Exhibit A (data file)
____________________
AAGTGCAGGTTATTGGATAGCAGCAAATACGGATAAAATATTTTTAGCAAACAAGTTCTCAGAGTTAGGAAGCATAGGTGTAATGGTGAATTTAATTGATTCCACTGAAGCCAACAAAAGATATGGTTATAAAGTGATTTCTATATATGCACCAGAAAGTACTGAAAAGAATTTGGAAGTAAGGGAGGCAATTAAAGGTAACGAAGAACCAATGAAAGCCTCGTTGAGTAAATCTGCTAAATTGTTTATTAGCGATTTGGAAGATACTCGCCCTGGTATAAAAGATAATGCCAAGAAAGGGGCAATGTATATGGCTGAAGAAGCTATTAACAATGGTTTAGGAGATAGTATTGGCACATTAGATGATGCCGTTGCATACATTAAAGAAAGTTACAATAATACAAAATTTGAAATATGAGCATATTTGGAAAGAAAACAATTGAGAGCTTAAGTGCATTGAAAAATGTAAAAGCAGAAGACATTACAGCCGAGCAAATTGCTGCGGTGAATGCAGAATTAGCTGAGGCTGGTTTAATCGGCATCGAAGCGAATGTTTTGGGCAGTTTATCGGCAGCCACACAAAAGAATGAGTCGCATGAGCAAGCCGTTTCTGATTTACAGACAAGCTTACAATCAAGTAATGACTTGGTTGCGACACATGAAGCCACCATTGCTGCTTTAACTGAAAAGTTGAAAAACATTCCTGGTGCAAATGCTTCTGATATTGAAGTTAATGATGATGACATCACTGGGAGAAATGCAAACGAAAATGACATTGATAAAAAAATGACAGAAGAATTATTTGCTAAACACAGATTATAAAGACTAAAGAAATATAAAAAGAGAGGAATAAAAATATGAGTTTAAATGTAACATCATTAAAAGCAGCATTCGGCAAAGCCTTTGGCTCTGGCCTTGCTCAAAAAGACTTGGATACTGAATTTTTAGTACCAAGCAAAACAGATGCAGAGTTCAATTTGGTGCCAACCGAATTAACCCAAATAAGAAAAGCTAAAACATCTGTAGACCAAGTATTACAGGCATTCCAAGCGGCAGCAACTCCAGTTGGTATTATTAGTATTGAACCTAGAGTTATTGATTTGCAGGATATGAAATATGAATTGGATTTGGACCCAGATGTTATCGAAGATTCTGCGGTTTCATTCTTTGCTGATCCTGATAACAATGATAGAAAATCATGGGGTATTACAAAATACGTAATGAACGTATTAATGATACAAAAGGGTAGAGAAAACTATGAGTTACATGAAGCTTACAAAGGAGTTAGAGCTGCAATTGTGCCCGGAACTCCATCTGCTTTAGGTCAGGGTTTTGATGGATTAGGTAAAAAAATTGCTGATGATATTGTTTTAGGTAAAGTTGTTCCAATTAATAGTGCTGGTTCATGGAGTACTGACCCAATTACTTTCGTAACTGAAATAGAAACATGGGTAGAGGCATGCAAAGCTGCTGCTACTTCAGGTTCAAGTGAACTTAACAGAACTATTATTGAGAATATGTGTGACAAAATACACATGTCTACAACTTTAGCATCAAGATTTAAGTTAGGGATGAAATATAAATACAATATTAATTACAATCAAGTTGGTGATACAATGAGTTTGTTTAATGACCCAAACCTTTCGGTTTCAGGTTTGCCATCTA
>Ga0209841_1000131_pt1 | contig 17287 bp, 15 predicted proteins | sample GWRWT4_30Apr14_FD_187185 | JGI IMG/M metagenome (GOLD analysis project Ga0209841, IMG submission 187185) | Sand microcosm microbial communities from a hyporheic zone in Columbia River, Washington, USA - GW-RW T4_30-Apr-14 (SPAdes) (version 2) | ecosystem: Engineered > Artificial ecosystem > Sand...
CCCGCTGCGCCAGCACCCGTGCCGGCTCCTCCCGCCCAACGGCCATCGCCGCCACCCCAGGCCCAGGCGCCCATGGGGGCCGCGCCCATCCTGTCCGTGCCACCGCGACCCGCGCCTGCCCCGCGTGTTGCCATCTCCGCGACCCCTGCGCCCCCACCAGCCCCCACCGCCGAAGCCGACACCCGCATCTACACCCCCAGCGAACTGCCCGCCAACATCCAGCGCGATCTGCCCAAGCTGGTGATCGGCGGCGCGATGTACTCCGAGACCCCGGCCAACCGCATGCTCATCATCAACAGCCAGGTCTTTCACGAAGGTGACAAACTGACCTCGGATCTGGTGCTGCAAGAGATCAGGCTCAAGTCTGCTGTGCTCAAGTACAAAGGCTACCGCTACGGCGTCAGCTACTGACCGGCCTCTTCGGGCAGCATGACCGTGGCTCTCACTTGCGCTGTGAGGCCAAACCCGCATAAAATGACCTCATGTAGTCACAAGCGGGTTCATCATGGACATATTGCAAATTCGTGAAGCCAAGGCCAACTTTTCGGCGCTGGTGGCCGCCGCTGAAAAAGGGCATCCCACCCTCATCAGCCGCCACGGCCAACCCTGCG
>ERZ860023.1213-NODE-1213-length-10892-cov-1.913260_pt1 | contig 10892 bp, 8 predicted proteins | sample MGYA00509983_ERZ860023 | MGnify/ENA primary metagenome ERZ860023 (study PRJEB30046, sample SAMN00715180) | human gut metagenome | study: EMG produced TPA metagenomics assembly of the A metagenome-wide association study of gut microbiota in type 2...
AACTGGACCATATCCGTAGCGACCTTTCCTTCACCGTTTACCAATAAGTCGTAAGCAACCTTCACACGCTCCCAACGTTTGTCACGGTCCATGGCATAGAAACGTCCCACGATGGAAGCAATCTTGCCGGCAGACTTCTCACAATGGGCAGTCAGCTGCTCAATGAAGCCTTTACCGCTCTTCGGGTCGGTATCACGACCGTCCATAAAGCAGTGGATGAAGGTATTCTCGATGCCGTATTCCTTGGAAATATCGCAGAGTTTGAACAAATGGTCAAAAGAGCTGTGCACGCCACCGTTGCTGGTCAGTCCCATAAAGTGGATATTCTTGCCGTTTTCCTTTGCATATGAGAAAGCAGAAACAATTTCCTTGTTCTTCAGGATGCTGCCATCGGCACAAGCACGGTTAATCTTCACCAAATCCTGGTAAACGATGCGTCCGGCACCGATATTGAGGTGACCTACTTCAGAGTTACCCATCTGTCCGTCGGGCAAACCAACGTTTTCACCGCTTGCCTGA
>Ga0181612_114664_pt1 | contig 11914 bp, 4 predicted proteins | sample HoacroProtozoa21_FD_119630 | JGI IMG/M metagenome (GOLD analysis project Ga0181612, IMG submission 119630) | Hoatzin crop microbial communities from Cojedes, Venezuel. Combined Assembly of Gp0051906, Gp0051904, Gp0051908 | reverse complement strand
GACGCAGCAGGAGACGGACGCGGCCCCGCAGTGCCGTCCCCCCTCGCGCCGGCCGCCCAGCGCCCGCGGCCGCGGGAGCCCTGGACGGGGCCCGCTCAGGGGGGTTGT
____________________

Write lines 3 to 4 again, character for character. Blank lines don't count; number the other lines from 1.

CCCGCTGCGCCAGCACCCGTGCCGGCTCCTCCCGCCCAACGGCCATCGCCGCCACCCCAGGCCCAGGCGCCCATGGGGGCCGCGCCCATCCTGTCCGTGCCACCGCGACCCGCGCCTGCCCCGCGTGTTGCCATCTCCGCGACCCCTGCGCCCCCACCAGCCCCCACCGCCGAAGCCGACACCCGCATCTACACCCCCAGCGAACTGCCCGCCAACATCCAGCGCGATCTGCCCAAGCTGGTGATCGGCGGCGCGATGTACTCCGAGACCCCGGCCAACCGCATGCTCATCATCAACAGCCAGGTCTTTCACGAAGGTGACAAACTGACCTCGGATCTGGTGCTGCAAGAGATCAGGCTCAAGTCTGCTGTGCTCAAGTACAAAGGCTACCGCTACGGCGTCAGCTACTGACCGGCCTCTTCGGGCAGCATGACCGTGGCTCTCACTTGCGCTGTGAGGCCAAACCCGCATAAAATGACCTCATGTAGTCACAAGCGGGTTCATCATGGACATATTGCAAATTCGTGAAGCCAAGGCCAACTTTTCGGCGCTGGTGGCCGCCGCTGAAAAAGGGCATCCCACCCTCATCAGCCGCCACGGCCAACCCTGCG
>ERZ860023.1213-NODE-1213-length-10892-cov-1.913260_pt1 | contig 10892 bp, 8 predicted proteins | sample MGYA00509983_ERZ860023 | MGnify/ENA primary metagenome ERZ860023 (study PRJEB30046, sample SAMN00715180) | human gut metagenome | study: EMG produced TPA metagenomics assembly of the A metagenome-wide association study of gut microbiota in type 2...